News Release

Distantly related viruses share self-assembly mechanism

Plant and bacteria RNA virus assembly process provides clues for improved pharmaceutical delivery and engineering applications

Peer-Reviewed Publication

San Diego State University

Protein Structure of Brome Mosaic Virus Capsid and MS2 Virus Capsid

image: The multiple protein subunits (green, purple and red) of the plant-infecting brome mosaic virus (left) have separate nucleation and growth phases similar to the MS2 bacteria-infecting virus (right). view more 

Credit: Brome mosaic virus capsid: Lucas, R.W., Larson, S.B., McPherson, A., (2002) J Mol Biol 317: 95-108 -; MS2 virus capsid: Rowsell, S., Stonehouse, N.J., Convery, M.A., Adams, C.J., Ellington, A.D., Hirao, I., Peabody, D.S., Stockley, P.G., Phillips, S.E., (1998) Nat Struct Biol 5: 970-975 -

How do the hundreds of individual pieces that make up viruses assemble into shapes capable of spreading disease from cell to cell?

Solving the mystery of self-assembly can pave the way for engineering advancements like molecules or robots that put themselves together. It could also contribute to more efficient packaging, automated delivery and targeted design of medicine in our fight against viruses that cause colds, diarrhea, liver cancer and polio.

“If we understand the physical rules of how viruses assemble, then we can try to make them form incorrect structures to hinder their spread,” said Rees Garmann, a chemist at San Diego State University and lead author of a new paper that fills in a piece of the puzzle.

Garmann, along with two SDSU graduate students and collaborators at Harvard and UCLA, concluded that two distantly related RNA viruses — one that infects bacteria and one that infects plants — perform this chemical choreography in strikingly similar ways.

In both, and potentially other, viruses, the protein components perfectly pattern into pentagons and hexagons that form a symmetrical icosahedral shell, one of the most prevalent shapes among all viruses, thanks to a scaffold provided by a looped and folded strand of RNA.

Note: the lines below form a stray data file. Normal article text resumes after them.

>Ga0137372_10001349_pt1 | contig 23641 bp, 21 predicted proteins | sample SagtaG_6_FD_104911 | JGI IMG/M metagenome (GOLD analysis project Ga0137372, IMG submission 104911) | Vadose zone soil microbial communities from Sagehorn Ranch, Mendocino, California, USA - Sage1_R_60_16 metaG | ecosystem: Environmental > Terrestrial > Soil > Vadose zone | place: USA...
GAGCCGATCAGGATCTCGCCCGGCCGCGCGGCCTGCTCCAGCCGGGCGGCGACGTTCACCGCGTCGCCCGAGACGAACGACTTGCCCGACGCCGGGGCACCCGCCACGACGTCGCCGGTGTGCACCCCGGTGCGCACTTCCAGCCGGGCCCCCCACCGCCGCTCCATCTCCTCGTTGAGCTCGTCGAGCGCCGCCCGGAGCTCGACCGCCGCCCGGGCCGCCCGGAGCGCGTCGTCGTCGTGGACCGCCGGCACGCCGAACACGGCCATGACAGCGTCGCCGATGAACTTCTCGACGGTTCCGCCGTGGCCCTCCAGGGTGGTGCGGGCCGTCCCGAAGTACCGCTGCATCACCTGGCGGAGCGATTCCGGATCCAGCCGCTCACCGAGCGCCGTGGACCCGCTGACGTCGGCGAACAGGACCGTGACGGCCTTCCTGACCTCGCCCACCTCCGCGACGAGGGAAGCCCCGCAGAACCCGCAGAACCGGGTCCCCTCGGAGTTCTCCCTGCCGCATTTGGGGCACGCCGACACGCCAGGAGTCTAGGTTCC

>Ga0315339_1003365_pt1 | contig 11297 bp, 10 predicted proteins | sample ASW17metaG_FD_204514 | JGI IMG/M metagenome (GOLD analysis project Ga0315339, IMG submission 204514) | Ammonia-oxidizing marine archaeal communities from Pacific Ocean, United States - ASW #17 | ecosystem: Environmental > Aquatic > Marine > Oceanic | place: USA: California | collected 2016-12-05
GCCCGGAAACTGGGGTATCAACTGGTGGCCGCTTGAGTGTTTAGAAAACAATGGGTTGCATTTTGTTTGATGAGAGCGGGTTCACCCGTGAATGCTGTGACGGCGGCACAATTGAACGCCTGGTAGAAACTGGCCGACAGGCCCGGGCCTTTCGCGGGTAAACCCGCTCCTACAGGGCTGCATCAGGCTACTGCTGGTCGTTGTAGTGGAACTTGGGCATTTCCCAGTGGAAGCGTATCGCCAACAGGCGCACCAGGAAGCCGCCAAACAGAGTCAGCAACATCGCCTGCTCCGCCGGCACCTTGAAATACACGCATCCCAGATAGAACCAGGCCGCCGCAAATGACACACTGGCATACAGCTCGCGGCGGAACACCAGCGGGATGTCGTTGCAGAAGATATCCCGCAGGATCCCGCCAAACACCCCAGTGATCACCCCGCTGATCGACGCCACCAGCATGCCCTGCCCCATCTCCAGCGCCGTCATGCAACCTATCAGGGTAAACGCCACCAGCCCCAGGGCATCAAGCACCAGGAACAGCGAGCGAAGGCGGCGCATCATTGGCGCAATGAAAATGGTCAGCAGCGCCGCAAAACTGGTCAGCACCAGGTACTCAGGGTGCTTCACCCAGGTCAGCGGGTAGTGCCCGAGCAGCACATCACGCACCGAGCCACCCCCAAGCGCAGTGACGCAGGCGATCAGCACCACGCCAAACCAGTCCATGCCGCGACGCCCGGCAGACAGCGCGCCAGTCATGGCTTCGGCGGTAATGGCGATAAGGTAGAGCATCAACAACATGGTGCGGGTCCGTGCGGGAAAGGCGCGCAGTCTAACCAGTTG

Similar to how a snowflake requires a couple of molecules of frigid water to surround a dust particle before crystallizing, a virus’s jungle-gym-like sphere of proteins coalesces quickly only after a few proteins loosely attach to the RNA.

“Without the interactions between the proteins and the RNA that my students, Fernando Vasquez and Daniel Villareal, were studying, it would take a very long time — weeks, months, maybe never — for this virus to assemble,” Garmann said.

Yet the whole assembly process, which Garmann and his collaborators captured in detailed videos using an innovative iSCAT (interferometric scattering) microscope that records individual viruses, takes mere minutes.

"The iSCAT technique opened a new window onto virus self-assembly," said Vinothan N. Manoharan, a co-author on the study and the Wagner Family Professor of Chemical Engineering and Professor of Physics at Harvard's John A. Paulson School of Engineering and Applied Sciences. "Only by seeing individual viruses form could we determine that they don't all assemble at the same time. That was key to understanding the self-assembly mechanism that the two types of virus share."